Listen

If my wounds

are the source
of my greatest power,
then my gift is the gift of insight.

I am gifted with knowledge
of how it feels to be old,
while I am still young.

I could sink into despair,
frustration and bitterness,
or I could flip the coin

and use this experience
to expand my compassion,
to share that knowledge,

my understanding.
Patience is the lesson
that comes from pain;

and courage of heart.
True strength is not
what you think.

I say to the young,
when you are old
you will know

why I do as I do,
for now you can only
imagine

and listen,

most of all, listen.

© Janey Colbourne 2017

Awaken (to the wonder)

This is an important message…

Awaken

How have we come to this?
Minutely absorbed
in desperate days.
Vainly seeking
transient bliss in triviality,
we miss infinity.

Blinded by our own lights,
we miss the night sky,
a reminder of
the immensity of awe.
We seek to light the dark
because we are afraid.

Afraid of the vast
and glorious universe.
Afraid to be so small,
yet not seeing how
we are smallest
when we flee.

Behind the concrete,
invented reason.
Ethereal illusions fade
without true soil,
a feeble substitute
for freedom.

Brave dissolution in expansion
beyond the flickered dreams.
An open soul is whole.
Awaken to the wonder,
seek out the night sky,
and remember…

© Janey Colbourne words 2016 recording 2017

A Message for Girls

Girls, when you are finding your feet in this world, on the cusp of being an adult and looking for ways to show it, you have no idea how beautiful you all are, in your individuality. Don’t let the world tell you how you need to change; remove hair here, paint it in there. Do not judge each other harshly. What is most beautiful is your soul shining through, expressed in your unique shapes and gestures, the sparkle in your eyes, and your fresh faced youth. No need to hide behind a mask. Beauty is greatest in self acceptance, for then our souls truly inhabit our bodies and make us glow with life. This is not just platitudes, it is truth. Enjoy who you are now, for youth does not last. Our bodies stop growing, but if we allow it, our spirits just keep on expanding.

© Janey Colbourne 2017

Heteronormative Dictator a #poem

Did you fancy girls
When you were 13?
Did anyone try to say,
No you must be gay?

So you know better
Than the boy himself.
Your heteronormative
Privilege dictates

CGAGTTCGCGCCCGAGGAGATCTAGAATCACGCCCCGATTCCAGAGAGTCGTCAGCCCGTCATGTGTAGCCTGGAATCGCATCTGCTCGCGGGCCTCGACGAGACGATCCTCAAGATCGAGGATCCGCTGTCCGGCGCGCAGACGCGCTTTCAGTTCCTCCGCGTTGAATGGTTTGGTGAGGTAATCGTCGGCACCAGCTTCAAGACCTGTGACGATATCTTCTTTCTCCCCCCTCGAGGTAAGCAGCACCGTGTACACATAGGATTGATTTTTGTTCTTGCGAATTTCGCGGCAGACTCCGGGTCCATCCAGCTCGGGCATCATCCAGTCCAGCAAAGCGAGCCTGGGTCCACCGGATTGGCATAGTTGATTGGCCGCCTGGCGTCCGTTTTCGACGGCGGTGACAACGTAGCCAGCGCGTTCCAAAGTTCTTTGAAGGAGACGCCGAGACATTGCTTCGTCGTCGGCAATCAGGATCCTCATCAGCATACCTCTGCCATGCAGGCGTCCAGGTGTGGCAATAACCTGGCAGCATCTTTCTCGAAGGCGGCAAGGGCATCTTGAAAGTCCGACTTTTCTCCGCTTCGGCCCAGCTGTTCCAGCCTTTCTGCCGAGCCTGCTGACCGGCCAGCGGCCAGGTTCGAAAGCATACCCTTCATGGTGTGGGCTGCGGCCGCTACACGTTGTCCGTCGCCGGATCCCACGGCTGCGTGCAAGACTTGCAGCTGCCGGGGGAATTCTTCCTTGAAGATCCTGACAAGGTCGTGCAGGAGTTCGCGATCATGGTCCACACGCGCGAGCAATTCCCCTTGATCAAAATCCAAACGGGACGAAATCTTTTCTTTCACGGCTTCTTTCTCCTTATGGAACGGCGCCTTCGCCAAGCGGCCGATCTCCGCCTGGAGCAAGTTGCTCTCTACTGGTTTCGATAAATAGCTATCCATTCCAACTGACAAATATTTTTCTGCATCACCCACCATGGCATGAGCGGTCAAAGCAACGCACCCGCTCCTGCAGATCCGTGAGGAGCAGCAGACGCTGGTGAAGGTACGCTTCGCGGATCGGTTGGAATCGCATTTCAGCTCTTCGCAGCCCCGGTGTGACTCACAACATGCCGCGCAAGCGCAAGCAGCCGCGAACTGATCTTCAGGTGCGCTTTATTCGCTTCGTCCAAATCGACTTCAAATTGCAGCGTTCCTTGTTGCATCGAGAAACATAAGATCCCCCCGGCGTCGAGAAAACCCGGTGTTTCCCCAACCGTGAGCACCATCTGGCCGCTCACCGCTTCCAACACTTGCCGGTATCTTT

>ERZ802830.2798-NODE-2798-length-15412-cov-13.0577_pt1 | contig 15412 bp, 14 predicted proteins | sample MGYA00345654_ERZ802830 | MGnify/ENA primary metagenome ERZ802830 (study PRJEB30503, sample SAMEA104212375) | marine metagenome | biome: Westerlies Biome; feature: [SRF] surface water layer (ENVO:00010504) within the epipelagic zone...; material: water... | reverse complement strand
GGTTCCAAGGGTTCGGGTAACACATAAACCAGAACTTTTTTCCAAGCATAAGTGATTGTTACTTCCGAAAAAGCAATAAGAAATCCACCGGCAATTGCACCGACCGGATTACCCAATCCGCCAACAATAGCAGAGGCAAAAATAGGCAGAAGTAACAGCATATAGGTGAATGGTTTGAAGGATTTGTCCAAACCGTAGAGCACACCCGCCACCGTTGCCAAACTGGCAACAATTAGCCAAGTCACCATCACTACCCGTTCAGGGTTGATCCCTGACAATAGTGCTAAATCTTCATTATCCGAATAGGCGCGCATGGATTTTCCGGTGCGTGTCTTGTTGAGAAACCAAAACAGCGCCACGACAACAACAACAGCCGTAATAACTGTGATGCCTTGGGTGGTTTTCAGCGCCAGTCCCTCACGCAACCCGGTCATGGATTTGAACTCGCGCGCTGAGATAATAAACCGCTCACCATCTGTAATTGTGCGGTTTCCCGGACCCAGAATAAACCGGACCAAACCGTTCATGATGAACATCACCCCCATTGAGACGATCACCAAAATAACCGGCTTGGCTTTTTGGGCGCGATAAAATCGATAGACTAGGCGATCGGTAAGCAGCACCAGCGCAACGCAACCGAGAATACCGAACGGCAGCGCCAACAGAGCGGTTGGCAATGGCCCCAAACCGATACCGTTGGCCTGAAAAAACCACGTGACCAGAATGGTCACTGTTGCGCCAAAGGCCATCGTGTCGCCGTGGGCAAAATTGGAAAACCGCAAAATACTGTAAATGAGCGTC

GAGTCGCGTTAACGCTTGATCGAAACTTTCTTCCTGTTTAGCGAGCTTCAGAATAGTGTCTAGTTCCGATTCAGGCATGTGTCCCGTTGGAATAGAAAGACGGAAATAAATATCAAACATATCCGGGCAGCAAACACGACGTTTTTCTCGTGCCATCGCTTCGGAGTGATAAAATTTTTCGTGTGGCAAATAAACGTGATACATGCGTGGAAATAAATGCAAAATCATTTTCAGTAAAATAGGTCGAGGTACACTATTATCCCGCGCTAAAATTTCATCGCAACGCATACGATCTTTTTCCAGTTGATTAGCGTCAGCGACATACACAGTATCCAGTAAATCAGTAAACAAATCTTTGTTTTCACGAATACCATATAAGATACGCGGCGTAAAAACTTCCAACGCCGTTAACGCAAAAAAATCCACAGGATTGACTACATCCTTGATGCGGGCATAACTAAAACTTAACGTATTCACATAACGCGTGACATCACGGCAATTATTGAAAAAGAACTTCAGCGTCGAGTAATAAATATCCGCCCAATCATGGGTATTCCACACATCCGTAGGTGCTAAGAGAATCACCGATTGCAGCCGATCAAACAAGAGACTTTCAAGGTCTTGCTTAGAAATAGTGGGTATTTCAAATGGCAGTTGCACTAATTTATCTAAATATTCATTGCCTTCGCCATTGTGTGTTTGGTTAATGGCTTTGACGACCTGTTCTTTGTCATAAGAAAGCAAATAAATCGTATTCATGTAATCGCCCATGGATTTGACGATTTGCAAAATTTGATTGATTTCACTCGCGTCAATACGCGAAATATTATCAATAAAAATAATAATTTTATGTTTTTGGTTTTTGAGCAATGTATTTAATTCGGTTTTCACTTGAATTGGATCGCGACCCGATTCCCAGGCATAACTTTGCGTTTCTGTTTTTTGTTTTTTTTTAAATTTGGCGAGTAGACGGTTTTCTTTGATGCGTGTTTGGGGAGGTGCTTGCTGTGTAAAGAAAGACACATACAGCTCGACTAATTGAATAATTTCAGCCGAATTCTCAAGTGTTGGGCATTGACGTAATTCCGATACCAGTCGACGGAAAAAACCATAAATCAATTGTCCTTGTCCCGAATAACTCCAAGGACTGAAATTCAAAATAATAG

He has no right
To say who he is
Himself.

He must be confused.
How can anyone know
They are gay?
How did you know
you were straight?

How dare you
Dictate
His right to know
His own feelings,
His own desires.

Imagine yourself
At 13,
Those first awakenings
To your adult identity.
Your first crush,
Crushed

By the arrogance
Of those
Who see not
Your heart.

©Janey Colbourne 2017

Here is the spoken word version on my YouTube channel

My Strength. A poem.

My strength is not in holding back my emotions,
but in being prepared to face the darkness.
My strength is not in never showing fear,
but in holding its hand and walking on.
My strength is not in immunity to pain,
but in perseverance throughout it.
My strength is not in lack of tears,
but in letting them go and moving on.
My strength is not in being invincible,
but in being flexible.
My strength is not in body,
but in heart and mind and soul.

© Janey Colbourne 2017

 

Neurodiversity and Human Evolution

This may sound like rather a grand title, but bear with me, as I take you down a train of thought.

ADHD medicines-stimulants such as Concerta- can have significant benefits in terms of being able to concentrate for longer periods of time, and therefore may increase productivity and the ability to fit in with the expectations of society. I have found that Concerta improves my verbal and auditory processing. Normally I prefer to read and write rather than listen and speak, because that is where my processing strengths are. Listening is very hard for me, as my mind gets stimulated and charges off along a thought train. Concerta has helped me to concentrate on listening. I feel more relaxed in social situations-less stressed and anxious- because I am not worried about being able to keep track of conversations, or of being able to speak coherently, and am less exhausted by it all. Since taking Concerta I have noticed a tendency to become more hyperfocused. This can be very useful for completing tasks. However I have noticed I seem to have less control over what I get focused on. I’ve also noticed more difficulty with transitioning from one task to the next, tending to get stuck in a rut, and more difficulty in being organised- my planning and time management seems worse. I wondered if this is because, having reduced my ADHD distractibility, it is showing some of my autistic traits more strongly. Then a significant idea occurred to me. What if Concerta reduces the positive benefits of ADHD as well as the negative?

If in ADHD we have a tendency for a ‘butterfly’ mind, flitting around; this is useful for creative thinking and in being aware of many things at once, of multitasking, or at least jumping around mentally, so that it is easier to leap to the next task, or to have it pop into awareness, interrupting the focus, but also preparing us to move on when necessary. Having the ADHD traits reduced also means the ‘random’ ideas that pop up are less likely to occur, reducing potential for creativity. These effects are not necessarily helpful for a writer. It seems that my ADHD contributes to my writing skills. I have heard it said that there is a fine line between ADHD and high creativity. Concerta is useful for improving my reading and listening focus-for taking in specific information, and I have found some improvement in both verbal and written discussions. However I feel that there is something missing-something has been lost in the process. This is interesting as it reminds me of what happens in the brain in the process of learning to read. Pre-literate societies, and dyslexics, have better skills in the area of taking in information from the broader environment. This means they are able to notice details and changes in the environment that those with high reading skills might miss. In hunter-gatherer societies those who would be diagnosed dyslexic by a literate society have the advantage.